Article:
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We will begin this series of blogs by looking at the contents of the emergency kit that is required to be in every dental office.
Dental office emergencies are common. Syncope (fainting) is the most frequent. However, other emergencies do occur in the dental office which may require an emergency drug. This is why we need to have an emergency kit.
The emergency drugs found in each kit are pretty standard, but they can differ from office to office based on their individual needs.
Before any drug is used, the dentist needs to assess the patient’s airway, breathing and circulation (ABC’S). This ABC approach is important as it helps to determine what the medical issue is and most importantly the status of the patient’s airway i.e. is the airway obstructed or not?
After the ABC’s, oxygen is routinely administered…except in cases of hyperventilation…we will discuss this at a later date.
Oxygen, although not actually in the emergency kit, is considered the first and probably the most important essential (please see the last blog, posted on November 3rd, 2015 for the meaning of the term essential) ‘drug’ in the office.
Oxygen is the most important because the heart and the brain need to be oxygenated. This is the goal for all medical emergencies: Oxygenated blood needs to be delivered to the heart and the brain.
Ventilation of the patient
The question is this; how do we ventilate the patient? This depends on whether the patient is conscious or unconscious and also if they are breathing on their own.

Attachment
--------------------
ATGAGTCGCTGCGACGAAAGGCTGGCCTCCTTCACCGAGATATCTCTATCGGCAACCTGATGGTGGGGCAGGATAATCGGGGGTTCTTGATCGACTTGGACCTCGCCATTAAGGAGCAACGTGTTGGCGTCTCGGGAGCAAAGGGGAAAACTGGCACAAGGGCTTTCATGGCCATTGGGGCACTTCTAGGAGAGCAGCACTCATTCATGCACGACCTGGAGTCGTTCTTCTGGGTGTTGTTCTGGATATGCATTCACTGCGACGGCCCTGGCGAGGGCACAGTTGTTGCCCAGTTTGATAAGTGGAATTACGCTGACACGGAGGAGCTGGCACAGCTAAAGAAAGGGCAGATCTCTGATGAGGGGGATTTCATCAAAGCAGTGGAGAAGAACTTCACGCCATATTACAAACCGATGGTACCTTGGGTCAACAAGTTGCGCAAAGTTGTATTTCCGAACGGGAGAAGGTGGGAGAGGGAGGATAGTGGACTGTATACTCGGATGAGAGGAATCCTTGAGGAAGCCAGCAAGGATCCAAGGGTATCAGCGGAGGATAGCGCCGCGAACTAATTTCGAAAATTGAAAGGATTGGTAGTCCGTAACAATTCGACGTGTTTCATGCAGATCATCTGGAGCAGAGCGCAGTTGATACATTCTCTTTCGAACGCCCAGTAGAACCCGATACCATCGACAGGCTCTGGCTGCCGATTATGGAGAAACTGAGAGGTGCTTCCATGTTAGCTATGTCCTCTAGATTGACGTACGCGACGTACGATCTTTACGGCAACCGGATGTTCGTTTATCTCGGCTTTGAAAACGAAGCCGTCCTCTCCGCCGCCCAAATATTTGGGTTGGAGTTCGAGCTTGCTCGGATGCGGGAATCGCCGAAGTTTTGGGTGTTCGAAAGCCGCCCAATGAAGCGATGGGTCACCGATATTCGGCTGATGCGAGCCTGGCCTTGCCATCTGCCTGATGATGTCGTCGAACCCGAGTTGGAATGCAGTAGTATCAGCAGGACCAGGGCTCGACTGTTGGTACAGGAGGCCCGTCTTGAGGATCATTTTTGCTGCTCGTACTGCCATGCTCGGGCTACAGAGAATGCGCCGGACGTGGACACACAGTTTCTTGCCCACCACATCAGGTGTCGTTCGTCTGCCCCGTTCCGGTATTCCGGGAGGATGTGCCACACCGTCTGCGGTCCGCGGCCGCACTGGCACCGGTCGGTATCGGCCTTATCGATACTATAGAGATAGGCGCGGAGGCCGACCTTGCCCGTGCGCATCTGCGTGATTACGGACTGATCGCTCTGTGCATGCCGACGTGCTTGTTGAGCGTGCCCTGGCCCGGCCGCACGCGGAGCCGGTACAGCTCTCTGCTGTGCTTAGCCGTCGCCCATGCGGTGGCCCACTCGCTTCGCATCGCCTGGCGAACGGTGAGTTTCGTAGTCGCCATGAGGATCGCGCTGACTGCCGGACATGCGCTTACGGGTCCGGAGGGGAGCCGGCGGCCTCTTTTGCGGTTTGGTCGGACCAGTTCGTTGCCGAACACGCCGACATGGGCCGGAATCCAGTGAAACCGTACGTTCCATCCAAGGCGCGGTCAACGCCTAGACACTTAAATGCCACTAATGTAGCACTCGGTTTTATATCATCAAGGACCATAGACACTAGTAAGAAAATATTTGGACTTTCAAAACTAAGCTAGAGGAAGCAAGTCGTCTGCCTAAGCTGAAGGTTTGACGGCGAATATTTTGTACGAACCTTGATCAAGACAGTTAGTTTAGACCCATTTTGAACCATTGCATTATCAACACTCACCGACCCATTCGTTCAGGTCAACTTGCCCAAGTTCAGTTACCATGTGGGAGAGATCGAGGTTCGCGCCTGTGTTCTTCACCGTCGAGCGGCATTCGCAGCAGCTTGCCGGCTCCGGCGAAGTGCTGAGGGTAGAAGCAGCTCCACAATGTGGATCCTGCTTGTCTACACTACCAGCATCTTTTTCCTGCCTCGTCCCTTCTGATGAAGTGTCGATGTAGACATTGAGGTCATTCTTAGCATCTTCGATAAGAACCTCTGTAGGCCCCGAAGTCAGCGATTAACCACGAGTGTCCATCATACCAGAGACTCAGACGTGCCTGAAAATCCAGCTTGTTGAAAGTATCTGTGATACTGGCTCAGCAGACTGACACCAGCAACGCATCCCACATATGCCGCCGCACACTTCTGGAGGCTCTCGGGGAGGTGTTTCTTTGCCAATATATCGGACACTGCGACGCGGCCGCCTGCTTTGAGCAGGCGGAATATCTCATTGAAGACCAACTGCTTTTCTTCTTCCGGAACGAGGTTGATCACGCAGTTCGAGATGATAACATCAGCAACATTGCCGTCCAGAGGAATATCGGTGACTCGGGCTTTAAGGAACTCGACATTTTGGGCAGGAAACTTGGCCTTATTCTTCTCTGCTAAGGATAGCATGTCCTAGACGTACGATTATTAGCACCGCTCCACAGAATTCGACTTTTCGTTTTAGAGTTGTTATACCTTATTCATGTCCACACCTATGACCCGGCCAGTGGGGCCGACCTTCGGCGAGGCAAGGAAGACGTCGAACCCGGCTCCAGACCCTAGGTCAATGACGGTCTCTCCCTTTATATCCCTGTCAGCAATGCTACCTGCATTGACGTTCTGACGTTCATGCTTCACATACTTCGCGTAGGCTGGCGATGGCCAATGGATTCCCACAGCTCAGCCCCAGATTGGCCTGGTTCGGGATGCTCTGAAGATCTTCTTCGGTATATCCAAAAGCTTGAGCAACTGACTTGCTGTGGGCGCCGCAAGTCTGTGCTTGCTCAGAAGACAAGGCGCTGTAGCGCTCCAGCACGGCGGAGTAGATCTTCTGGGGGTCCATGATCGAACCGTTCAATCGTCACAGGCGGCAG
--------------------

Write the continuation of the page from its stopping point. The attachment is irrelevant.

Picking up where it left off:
Example: A patient may be unconscious and breathing on their own or not breathing (apneic). For the patient who is breathing on their own, we deliver the oxygen via a clear full face mask (see image above) and for the one who is not breathing we generally use a bag-valve-mask.
Oxygen should be available in a portable cylinder. We need to be able to bring the tank from one operatory to the next depending on which room the emergency is occurring.
The ideal size for a portable tank in an office is the E type cylinder. This carries 625 liters of oxygen gas. This amount is sufficient until the patient is recovered or by the time 911 arrives.
Oxygen cylinder flow rate
A flow rate of 6 liters per minute is the minimum that should be delivered to a patient.
If the patient is conscious, or unconscious but breathing, a flow rate of 6-10 liters per minute is administered via a full face mask. If the patient is unconscious and not breathing the flow rate is 10-15 liters per minute by a bag-valve-mask. Flow rate should never exceed 35 liters per minute.
In the next blog, we will continue our look at essential emergency drugs…the next being epinephrine. Until then, breathe deeply and safely!
Yours in good dental health,
Dr. Robert Axelrad, Brampton Dentist